Photo: Garry Armstrong

Photo: Garry Armstrong

I called Owen.

“I can no longer leave my home,” I said. “The roses and the holly have trapped me. Any chance of you coming and slicing me a passageway?” I had been thinking about the thorns which grew around Snow White’s tower. It always sounded so fanciful, how the prince could not make his way through the thorny bushes. I was in the process of retracting that entire line of thought.

Owen said, “Oh, right, sorry. I forgot.” He promised to bring the clippers next time. Which would be Wednesday.

Photo: Garry Armstrong

Garry brought home flowers for me this afternoon. Red, white, and blue chrysanthemums. “For The Day,” he explained. I needed to cut them down to fit in the vase, so I took out my hand clippers and snipped them off. Much easier than using the overworked kitchen shears. I stood there, looking at the hand shears and thought “Screw it. I want my front walk back!”

Out I went, hand clippers and work gloves and the apron in which I can keep stuff (don’t laugh, they are very useful). Working my way from the door down the path, clipping as I went. Down went several monumental jewel weeds. I left them where they fell. The dogs really don’t care. At the gate, I started cutting before I even left the yard. I kept cutting. Anything that poked at me, I cut. Anything across the path, down it went. I finally gave in and cut down three large branches of roses that were heavily in bloom. I hate doing that, but if I didn’t, they would only get bigger and rougher. New sprouts would grow from them. I even had to cut down a few lilies, which broke my heart.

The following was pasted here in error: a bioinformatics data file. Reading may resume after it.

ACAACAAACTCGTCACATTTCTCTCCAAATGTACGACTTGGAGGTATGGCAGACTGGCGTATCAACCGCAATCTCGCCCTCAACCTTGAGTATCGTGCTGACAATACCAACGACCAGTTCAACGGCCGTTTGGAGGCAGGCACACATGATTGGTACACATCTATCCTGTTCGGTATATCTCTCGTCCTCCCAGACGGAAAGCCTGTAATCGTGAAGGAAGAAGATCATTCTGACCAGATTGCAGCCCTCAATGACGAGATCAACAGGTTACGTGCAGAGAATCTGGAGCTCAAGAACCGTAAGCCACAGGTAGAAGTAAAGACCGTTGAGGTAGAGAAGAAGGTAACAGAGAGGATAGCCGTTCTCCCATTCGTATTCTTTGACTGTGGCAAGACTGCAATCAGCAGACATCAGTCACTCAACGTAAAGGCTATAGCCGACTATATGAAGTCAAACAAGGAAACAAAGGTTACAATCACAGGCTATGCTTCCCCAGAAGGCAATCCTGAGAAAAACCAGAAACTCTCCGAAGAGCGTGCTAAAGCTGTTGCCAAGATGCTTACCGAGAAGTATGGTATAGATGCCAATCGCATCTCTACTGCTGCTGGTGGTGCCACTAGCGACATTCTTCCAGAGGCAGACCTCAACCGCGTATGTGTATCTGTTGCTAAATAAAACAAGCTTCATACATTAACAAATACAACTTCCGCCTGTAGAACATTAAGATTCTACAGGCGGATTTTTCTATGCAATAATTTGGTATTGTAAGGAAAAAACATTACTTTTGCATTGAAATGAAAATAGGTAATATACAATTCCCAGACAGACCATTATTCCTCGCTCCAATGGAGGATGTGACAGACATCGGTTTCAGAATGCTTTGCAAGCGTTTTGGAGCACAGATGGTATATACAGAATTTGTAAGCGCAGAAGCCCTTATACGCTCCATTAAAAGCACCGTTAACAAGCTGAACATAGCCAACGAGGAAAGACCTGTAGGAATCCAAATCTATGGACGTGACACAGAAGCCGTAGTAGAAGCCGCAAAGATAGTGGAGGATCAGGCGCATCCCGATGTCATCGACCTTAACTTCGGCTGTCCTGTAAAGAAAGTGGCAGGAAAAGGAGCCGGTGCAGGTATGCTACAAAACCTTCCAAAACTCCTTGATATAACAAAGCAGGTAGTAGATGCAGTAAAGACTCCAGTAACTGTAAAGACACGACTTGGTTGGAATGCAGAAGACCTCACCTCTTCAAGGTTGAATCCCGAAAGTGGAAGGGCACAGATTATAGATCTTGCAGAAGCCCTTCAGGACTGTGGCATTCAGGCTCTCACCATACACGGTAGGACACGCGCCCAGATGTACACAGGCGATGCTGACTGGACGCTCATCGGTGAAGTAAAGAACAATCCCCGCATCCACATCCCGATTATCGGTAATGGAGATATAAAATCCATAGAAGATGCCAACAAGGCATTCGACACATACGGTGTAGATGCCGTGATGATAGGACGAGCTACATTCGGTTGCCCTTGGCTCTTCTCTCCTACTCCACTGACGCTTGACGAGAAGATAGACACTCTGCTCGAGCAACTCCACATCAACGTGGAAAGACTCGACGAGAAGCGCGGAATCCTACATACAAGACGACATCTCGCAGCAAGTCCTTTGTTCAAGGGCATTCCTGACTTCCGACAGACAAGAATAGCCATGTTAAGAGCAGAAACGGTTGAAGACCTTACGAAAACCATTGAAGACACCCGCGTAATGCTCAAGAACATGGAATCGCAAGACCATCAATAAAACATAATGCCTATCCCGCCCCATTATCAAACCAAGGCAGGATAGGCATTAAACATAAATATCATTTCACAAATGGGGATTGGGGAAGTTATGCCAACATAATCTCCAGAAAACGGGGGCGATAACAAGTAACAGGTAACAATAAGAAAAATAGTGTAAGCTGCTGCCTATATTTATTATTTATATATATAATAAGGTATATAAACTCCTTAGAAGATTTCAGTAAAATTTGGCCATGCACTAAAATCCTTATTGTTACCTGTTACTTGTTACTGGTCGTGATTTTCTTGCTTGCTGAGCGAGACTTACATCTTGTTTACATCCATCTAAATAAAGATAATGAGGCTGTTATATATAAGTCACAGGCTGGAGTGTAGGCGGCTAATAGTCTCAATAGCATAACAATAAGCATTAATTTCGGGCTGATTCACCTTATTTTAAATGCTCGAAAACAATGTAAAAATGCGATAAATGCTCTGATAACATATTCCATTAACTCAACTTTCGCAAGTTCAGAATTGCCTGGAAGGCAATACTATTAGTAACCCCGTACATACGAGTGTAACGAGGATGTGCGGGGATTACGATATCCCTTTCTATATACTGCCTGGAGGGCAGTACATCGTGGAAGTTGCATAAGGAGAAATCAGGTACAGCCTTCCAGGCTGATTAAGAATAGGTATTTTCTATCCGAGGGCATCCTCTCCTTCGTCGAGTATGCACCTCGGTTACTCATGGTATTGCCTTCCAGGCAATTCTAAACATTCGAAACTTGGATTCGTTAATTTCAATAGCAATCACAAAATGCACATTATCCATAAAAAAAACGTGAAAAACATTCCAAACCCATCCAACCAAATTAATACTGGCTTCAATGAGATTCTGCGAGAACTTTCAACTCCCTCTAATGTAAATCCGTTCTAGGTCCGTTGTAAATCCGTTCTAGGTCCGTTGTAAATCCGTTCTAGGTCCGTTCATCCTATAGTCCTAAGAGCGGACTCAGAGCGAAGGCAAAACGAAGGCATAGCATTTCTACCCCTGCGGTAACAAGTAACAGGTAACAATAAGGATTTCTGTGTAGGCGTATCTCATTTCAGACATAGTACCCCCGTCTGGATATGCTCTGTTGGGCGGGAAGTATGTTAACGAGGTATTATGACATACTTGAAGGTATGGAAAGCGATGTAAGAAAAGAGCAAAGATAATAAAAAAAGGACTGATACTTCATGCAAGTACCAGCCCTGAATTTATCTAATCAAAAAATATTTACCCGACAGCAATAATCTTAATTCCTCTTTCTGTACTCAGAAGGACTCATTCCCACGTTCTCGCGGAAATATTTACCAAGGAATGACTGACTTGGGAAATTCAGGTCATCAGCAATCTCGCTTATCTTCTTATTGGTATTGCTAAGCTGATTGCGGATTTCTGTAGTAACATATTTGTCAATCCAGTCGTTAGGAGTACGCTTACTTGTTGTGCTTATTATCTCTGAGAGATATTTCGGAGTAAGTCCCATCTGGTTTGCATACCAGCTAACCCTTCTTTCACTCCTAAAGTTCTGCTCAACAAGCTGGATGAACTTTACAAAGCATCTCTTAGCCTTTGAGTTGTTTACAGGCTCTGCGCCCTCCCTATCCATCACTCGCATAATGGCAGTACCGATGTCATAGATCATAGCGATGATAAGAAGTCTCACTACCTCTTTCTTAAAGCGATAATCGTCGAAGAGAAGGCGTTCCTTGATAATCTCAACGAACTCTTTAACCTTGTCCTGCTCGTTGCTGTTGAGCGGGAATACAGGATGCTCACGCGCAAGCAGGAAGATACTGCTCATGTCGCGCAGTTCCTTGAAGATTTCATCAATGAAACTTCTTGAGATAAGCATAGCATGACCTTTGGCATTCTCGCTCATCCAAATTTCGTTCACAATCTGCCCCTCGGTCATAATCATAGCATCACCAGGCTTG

And down went a lot of the twining weeds and more giant jewel weeds. When I was finally done cutting, I realized I still had to rake the pile and move it off the path. It would hardly improve my mobility if I had a pile of thorny dying branches filling the walk.

I did it and it’s good or at least, better. I’m still feeling bad about having to cut off the roses, but I couldn’t see any other choice.

The prince can come now because once more, there is a path to the castle.

Flower of the Day – July 5, 2017 – Lily


My second wedding, to Tom, in 2002, was everything I had dreamed of and more – much more. My wedding night was spent visiting not one, but TWO relatives in the local hospital. Both were in town for the wedding.

We had many guests from out-of-town at the wedding. We put them up at our house and at my Mom’s house down the street. Some of the out-of-towners came the day before the wedding, like my former father-in-law and surrogate Dad, Bert, and his second wife of twenty-three years, Joy. Joy fell in my Mom’s driveway shortly after arriving and injured herself quite badly. She ended up in the hospital with broken bones in her leg, her arm and her face.